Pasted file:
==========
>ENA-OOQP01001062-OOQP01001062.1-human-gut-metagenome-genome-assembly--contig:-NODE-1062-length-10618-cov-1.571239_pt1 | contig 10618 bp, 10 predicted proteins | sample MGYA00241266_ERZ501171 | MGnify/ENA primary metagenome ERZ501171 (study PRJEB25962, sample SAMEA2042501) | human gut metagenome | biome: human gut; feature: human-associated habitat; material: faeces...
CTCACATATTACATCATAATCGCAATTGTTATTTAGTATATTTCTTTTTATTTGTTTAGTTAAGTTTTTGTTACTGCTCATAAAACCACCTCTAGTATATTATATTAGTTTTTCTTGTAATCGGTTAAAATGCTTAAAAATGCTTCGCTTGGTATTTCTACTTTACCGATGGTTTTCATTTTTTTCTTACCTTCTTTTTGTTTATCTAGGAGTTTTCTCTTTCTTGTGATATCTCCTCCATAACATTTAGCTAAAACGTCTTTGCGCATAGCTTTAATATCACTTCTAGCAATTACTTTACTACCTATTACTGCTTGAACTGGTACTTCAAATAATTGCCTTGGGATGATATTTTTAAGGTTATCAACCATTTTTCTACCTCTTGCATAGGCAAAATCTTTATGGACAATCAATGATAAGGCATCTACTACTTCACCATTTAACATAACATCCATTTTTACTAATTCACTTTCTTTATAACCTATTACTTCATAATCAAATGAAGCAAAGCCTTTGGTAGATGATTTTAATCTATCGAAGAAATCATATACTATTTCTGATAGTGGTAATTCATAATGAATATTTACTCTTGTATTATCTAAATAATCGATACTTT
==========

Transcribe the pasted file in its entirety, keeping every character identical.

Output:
>ENA-OOQP01001062-OOQP01001062.1-human-gut-metagenome-genome-assembly--contig:-NODE-1062-length-10618-cov-1.571239_pt1 | contig 10618 bp, 10 predicted proteins | sample MGYA00241266_ERZ501171 | MGnify/ENA primary metagenome ERZ501171 (study PRJEB25962, sample SAMEA2042501) | human gut metagenome | biome: human gut; feature: human-associated habitat; material: faeces...
CTCACATATTACATCATAATCGCAATTGTTATTTAGTATATTTCTTTTTATTTGTTTAGTTAAGTTTTTGTTACTGCTCATAAAACCACCTCTAGTATATTATATTAGTTTTTCTTGTAATCGGTTAAAATGCTTAAAAATGCTTCGCTTGGTATTTCTACTTTACCGATGGTTTTCATTTTTTTCTTACCTTCTTTTTGTTTATCTAGGAGTTTTCTCTTTCTTGTGATATCTCCTCCATAACATTTAGCTAAAACGTCTTTGCGCATAGCTTTAATATCACTTCTAGCAATTACTTTACTACCTATTACTGCTTGAACTGGTACTTCAAATAATTGCCTTGGGATGATATTTTTAAGGTTATCAACCATTTTTCTACCTCTTGCATAGGCAAAATCTTTATGGACAATCAATGATAAGGCATCTACTACTTCACCATTTAACATAACATCCATTTTTACTAATTCACTTTCTTTATAACCTATTACTTCATAATCAAATGAAGCAAAGCCTTTGGTAGATGATTTTAATCTATCGAAGAAATCATATACTATTTCTGATAGTGGTAATTCATAATGAATATTTACTCTTGTATTATCTAAATAATCGATACTTT